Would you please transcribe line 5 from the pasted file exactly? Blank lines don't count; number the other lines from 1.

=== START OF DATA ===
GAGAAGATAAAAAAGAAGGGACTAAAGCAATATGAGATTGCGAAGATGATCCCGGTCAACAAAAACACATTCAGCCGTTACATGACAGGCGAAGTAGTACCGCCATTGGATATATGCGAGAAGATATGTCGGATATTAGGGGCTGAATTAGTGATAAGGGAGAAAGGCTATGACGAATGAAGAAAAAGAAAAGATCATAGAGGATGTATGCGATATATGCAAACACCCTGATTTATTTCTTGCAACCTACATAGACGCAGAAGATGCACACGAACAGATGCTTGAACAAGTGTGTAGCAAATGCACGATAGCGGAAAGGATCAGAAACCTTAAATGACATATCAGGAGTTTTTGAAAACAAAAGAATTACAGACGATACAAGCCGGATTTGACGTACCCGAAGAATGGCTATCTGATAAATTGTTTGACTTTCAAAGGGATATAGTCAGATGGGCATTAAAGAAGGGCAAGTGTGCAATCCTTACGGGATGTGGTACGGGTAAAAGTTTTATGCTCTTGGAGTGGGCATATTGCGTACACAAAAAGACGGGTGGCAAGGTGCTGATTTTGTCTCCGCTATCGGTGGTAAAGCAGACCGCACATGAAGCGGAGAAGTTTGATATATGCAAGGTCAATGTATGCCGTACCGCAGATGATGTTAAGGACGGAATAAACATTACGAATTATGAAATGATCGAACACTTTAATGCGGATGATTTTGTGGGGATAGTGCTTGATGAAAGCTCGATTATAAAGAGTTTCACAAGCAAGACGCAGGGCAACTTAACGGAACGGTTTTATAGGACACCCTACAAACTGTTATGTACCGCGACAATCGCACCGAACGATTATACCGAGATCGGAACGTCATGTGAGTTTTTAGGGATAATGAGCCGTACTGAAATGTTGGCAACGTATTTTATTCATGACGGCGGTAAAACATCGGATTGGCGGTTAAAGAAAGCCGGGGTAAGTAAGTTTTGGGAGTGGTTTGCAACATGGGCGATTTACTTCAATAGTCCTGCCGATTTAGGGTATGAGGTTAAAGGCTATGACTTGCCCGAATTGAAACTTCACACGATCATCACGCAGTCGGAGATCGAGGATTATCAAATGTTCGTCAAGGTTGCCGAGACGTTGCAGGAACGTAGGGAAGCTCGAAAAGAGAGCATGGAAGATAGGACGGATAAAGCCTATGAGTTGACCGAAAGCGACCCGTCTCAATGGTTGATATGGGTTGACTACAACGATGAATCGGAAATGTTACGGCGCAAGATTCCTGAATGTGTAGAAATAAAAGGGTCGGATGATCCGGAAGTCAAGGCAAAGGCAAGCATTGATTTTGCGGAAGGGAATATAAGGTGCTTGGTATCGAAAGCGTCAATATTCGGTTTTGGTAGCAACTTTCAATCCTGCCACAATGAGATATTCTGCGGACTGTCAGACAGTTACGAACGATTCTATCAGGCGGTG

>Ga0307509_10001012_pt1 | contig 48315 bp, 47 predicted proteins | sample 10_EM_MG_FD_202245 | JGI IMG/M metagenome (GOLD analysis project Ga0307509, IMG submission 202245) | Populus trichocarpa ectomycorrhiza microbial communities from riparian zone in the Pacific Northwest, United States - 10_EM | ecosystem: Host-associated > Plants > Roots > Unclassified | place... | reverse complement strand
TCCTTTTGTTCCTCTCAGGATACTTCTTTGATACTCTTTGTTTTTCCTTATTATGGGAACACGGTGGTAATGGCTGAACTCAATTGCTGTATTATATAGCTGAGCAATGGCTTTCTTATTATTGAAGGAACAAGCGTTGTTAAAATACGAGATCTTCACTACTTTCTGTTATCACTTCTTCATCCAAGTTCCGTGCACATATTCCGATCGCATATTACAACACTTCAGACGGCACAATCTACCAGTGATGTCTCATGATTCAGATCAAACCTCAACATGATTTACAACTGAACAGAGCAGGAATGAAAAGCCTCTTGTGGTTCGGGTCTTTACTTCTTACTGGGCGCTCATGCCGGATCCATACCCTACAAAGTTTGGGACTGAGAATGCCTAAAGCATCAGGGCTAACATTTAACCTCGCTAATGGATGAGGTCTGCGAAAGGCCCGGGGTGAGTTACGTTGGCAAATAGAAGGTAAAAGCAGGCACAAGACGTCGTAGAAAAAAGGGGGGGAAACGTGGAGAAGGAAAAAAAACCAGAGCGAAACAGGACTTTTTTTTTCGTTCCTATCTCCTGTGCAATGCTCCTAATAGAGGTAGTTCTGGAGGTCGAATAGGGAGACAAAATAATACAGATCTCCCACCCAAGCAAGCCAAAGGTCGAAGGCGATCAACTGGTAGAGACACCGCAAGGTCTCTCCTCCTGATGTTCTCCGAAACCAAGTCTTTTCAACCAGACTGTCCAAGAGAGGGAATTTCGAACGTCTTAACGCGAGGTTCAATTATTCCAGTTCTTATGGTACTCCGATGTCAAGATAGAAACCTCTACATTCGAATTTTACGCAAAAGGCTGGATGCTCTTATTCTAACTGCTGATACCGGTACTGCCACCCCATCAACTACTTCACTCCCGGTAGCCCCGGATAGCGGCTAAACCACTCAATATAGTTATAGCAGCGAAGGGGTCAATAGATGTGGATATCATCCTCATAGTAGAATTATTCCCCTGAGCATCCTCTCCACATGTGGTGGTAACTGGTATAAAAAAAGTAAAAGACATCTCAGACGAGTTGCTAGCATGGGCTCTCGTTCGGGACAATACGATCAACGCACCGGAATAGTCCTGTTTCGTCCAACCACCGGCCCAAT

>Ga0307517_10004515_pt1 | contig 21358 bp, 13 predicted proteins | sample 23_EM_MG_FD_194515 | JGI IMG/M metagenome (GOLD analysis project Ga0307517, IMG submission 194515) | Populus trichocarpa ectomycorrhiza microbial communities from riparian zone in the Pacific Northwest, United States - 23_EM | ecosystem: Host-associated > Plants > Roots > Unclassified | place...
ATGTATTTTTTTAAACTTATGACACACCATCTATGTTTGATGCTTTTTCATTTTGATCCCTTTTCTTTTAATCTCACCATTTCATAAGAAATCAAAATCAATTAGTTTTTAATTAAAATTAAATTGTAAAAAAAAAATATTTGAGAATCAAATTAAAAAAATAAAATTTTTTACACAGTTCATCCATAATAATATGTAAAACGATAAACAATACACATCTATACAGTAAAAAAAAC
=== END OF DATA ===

ATGTATTTTTTTAAACTTATGACACACCATCTATGTTTGATGCTTTTTCATTTTGATCCCTTTTCTTTTAATCTCACCATTTCATAAGAAATCAAAATCAATTAGTTTTTAATTAAAATTAAATTGTAAAAAAAAAATATTTGAGAATCAAATTAAAAAAATAAAATTTTTTACACAGTTCATCCATAATAATATGTAAAACGATAAACAATACACATCTATACAGTAAAAAAAAC